Stream temperature investigations: field and analytic methods



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This document provides guidance to the user of the U.S. Fish and Wildlife Service’s Stream Network Temperature Model (SNTEMP). Planning a temperature study is discussed in terms of understanding the management objectives and ensuring that the questions will be accurately answered with the modeling approach being used.

A sensitivity analysis of SNTEMP is presented to illustrate which input variables are most important in predicting stream temperatures. This information helps prioritize data collection activities, highlights the need for quality control, focuses on which parameters can be estimated rather than measured, and offers a broader perspective on management options in terms of knowing where the biggest temperature response will be felt.

All of the major input variables for stream geometry, meteorology, and hydrology are discussed in detail. Each variable is defined, with guidance given on how to measure it, what kind of equipment to use, where to obtain it from another agency, and how to calculate it if the data are in a form other than that required by SNTEMP. Examples are presented for the various forms in which water temperature, discharge, and meteorological data are commonly found. Ranges of values for certain input variables that are difficult to measure of estimate are given. Particular attention is given to those variables not commonly understood by field biologists likely to be involved in a stream temperature study. Pertinent literature is cited for each variable, with emphasis on how other people have treated particular problems and on results they have found.

Model calibration, verification, and validation steps are defined and outlines, with measures of "goodness-of-fit" given for comparing simulated stream temperatures with observed values. The question of how good is good enough is explored, and attention is given to the kinds of simulation and data reduction errors that one should be alert for.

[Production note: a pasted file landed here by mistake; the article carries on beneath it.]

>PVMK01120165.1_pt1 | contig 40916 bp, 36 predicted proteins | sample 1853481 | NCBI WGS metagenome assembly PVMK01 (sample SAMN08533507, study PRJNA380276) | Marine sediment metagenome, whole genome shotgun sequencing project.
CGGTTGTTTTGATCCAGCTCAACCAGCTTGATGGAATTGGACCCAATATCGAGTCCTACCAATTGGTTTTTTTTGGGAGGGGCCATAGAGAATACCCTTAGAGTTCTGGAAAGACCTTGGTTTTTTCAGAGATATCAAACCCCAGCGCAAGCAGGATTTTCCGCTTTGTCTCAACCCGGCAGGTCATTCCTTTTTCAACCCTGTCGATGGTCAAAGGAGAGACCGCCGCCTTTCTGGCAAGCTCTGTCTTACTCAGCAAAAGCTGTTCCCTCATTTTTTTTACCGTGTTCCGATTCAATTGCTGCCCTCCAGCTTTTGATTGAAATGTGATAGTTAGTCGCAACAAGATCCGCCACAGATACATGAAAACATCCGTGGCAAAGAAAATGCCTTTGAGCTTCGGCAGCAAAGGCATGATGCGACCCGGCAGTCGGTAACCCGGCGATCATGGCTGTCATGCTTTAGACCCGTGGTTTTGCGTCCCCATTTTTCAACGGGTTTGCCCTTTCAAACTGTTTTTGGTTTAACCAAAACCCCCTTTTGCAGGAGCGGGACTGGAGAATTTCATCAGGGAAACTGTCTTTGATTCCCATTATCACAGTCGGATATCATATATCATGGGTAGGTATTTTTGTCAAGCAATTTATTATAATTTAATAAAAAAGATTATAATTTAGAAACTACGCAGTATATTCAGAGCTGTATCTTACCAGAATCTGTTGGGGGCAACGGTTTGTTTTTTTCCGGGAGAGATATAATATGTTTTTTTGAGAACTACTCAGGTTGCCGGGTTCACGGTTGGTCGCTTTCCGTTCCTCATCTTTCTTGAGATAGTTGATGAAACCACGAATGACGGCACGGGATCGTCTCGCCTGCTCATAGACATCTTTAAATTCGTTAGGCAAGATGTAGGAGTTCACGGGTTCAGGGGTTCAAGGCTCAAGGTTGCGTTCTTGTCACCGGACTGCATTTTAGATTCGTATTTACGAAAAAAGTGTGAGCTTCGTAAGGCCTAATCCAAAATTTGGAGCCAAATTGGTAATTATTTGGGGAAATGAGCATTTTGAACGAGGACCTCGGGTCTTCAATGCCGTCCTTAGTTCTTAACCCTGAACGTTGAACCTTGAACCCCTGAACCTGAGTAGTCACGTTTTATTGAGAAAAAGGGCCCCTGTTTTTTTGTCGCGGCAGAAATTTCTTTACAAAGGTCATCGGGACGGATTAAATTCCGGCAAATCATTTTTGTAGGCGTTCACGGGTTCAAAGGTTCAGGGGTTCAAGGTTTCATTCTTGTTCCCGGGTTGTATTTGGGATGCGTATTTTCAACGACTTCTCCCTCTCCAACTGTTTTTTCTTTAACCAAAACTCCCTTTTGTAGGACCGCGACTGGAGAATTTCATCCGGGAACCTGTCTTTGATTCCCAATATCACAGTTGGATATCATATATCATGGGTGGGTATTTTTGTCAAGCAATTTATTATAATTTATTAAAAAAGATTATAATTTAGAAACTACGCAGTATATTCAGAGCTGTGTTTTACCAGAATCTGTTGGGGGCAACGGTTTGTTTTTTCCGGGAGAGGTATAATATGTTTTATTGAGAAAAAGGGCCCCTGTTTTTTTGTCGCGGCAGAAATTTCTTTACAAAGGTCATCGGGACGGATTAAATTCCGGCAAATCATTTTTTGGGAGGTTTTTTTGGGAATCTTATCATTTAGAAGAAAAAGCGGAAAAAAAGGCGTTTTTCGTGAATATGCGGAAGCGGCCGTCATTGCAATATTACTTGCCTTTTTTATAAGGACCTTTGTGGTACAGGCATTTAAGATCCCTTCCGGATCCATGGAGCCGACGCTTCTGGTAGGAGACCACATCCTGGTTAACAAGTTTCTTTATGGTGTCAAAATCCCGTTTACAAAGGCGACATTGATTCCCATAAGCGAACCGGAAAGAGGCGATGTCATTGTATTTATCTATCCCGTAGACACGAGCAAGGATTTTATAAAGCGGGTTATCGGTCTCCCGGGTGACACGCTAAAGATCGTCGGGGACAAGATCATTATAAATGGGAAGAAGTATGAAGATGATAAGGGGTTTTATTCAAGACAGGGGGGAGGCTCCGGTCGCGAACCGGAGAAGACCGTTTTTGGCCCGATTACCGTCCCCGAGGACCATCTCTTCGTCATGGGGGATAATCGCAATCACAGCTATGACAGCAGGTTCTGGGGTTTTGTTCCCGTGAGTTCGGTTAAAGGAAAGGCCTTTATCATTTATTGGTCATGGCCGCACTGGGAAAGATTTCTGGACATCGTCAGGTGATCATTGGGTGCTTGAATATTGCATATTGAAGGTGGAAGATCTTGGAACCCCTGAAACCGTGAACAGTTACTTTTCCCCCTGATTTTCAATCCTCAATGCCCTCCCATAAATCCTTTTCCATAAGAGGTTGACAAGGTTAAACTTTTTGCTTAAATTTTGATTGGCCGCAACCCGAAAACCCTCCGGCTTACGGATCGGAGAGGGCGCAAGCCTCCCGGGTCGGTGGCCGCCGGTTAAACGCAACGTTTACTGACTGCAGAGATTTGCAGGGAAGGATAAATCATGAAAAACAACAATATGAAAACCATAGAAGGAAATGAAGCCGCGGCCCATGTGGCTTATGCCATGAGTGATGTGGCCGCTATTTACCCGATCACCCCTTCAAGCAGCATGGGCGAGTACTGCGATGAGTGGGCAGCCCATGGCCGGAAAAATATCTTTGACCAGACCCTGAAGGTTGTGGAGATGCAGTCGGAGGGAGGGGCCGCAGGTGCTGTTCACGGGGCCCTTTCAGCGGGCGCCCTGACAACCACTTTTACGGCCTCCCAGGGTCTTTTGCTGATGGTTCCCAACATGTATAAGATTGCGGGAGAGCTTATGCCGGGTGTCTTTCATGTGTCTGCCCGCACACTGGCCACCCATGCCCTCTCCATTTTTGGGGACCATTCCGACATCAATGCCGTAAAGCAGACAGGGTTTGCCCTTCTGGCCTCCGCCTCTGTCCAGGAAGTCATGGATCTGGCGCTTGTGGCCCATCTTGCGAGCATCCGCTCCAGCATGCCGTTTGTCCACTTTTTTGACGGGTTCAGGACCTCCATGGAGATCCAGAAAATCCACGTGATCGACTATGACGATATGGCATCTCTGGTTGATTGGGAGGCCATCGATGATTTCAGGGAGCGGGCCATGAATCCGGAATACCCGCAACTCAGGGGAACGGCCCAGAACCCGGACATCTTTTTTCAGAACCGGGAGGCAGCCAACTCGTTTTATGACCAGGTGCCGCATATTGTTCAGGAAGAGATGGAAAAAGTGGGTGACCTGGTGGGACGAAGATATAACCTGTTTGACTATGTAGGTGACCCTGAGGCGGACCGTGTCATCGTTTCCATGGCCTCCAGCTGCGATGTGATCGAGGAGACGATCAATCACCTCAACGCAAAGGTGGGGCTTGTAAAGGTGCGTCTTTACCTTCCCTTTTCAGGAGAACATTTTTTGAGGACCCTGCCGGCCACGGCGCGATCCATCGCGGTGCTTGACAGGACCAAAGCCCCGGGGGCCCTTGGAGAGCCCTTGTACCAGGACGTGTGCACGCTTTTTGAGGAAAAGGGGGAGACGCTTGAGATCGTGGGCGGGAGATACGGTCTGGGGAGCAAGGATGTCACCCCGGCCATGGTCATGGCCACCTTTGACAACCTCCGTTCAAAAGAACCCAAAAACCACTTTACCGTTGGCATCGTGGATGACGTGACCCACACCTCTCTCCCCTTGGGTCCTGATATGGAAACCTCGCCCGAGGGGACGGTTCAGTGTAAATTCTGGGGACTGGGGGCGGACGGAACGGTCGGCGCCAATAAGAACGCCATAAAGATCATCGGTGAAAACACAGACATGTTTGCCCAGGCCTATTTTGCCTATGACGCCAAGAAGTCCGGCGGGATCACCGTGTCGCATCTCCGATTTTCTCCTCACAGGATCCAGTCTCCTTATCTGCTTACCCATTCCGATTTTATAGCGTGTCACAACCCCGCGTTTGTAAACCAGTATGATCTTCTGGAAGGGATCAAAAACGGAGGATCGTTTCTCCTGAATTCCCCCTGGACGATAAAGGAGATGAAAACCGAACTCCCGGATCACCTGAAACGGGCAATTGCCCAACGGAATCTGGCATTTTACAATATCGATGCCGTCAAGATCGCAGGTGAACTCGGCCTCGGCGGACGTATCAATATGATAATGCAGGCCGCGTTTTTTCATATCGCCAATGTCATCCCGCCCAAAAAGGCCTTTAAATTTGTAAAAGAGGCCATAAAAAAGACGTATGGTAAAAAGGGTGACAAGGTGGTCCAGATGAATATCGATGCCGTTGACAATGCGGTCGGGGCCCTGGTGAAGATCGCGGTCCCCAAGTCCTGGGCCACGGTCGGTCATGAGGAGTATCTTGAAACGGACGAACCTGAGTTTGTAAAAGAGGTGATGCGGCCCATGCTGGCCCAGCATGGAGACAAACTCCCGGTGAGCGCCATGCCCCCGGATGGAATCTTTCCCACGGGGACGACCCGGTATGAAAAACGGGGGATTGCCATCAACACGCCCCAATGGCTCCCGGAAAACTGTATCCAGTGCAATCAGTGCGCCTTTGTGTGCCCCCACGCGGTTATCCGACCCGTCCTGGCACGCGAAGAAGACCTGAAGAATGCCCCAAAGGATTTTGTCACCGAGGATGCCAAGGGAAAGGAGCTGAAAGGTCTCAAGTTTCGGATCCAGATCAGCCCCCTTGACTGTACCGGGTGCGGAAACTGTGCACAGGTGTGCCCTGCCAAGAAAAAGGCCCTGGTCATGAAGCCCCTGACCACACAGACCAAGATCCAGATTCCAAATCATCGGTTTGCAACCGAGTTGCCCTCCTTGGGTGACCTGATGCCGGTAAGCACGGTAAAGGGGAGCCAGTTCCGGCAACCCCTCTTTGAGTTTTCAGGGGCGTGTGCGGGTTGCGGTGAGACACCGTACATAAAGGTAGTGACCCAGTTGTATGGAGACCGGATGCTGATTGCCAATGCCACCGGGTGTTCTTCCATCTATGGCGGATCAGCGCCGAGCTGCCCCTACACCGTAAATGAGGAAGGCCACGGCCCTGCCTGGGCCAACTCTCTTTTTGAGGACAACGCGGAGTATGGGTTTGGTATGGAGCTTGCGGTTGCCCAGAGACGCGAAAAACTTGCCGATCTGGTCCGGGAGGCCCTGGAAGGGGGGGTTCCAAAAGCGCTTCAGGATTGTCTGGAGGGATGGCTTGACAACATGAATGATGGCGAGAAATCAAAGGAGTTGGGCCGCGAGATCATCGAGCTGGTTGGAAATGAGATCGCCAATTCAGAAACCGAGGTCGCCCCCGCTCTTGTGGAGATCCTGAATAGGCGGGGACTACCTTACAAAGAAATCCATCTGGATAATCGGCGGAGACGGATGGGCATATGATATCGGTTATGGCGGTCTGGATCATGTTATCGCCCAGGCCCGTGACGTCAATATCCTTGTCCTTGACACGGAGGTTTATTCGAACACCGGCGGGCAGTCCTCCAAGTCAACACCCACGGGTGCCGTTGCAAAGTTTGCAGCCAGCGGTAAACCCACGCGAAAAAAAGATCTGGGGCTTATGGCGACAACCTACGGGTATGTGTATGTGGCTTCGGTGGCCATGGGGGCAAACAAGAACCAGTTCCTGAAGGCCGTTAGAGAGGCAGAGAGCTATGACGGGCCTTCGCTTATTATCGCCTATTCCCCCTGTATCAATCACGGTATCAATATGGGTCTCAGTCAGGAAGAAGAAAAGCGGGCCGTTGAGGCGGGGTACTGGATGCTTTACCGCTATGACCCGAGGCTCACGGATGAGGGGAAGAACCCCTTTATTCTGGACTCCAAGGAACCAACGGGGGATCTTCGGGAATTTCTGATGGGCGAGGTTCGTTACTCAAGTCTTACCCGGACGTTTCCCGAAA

Some special cases dealing with ice and reservoir temperature are mentioned. Special attention is given to understanding micro-thermal habitats that act as important thermal refugia under low flow conditions; their causes, extent, and management implications are discussed.

Alternative public domain stream and reservoir temperature models are contrasted with SNTEMP. A distinction is made between steady-flow and dynamic-flow models and their respective capabilities. Regression models are offered as an alternative approach for some situations, with appropriate mathematical formulas suggested.

Appendices provide information on State and Federal agencies that are good data sources, vendors for field instrumentation, and small computer programs useful in data reduction.

Additional publication details

Publication type Report
Publication Subtype Other Report
Title Stream temperature investigations: field and analytic methods
Series number Biological Report 89(17)
Year Published 1989
Language English
Publisher U.S. Fish and Wildlife Service
Publisher location Washington, D.C.
Description 139 p.
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